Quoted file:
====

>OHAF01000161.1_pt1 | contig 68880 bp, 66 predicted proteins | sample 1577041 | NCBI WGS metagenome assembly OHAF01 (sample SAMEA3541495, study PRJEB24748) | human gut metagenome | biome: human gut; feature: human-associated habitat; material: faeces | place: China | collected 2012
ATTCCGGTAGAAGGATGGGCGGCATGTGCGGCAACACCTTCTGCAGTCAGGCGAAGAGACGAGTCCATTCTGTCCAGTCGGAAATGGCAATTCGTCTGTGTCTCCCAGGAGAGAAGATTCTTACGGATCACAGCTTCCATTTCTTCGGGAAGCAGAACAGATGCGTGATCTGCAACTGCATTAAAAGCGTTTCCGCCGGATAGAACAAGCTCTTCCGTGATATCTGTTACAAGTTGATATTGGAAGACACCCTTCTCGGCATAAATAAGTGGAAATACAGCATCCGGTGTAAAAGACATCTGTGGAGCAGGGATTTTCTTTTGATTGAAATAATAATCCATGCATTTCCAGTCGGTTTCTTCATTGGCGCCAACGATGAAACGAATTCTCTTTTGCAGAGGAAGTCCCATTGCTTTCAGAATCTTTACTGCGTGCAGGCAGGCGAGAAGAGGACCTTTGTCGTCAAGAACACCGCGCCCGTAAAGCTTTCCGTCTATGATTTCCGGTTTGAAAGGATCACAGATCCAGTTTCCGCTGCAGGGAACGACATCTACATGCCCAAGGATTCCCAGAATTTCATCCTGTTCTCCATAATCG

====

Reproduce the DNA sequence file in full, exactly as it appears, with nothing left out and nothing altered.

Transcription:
>OHAF01000161.1_pt1 | contig 68880 bp, 66 predicted proteins | sample 1577041 | NCBI WGS metagenome assembly OHAF01 (sample SAMEA3541495, study PRJEB24748) | human gut metagenome | biome: human gut; feature: human-associated habitat; material: faeces | place: China | collected 2012
ATTCCGGTAGAAGGATGGGCGGCATGTGCGGCAACACCTTCTGCAGTCAGGCGAAGAGACGAGTCCATTCTGTCCAGTCGGAAATGGCAATTCGTCTGTGTCTCCCAGGAGAGAAGATTCTTACGGATCACAGCTTCCATTTCTTCGGGAAGCAGAACAGATGCGTGATCTGCAACTGCATTAAAAGCGTTTCCGCCGGATAGAACAAGCTCTTCCGTGATATCTGTTACAAGTTGATATTGGAAGACACCCTTCTCGGCATAAATAAGTGGAAATACAGCATCCGGTGTAAAAGACATCTGTGGAGCAGGGATTTTCTTTTGATTGAAATAATAATCCATGCATTTCCAGTCGGTTTCTTCATTGGCGCCAACGATGAAACGAATTCTCTTTTGCAGAGGAAGTCCCATTGCTTTCAGAATCTTTACTGCGTGCAGGCAGGCGAGAAGAGGACCTTTGTCGTCAAGAACACCGCGCCCGTAAAGCTTTCCGTCTATGATTTCCGGTTTGAAAGGATCACAGATCCAGTTTCCGCTGCAGGGAACGACATCTACATGCCCAAGGATTCCCAGAATTTCATCCTGTTCTCCATAATCG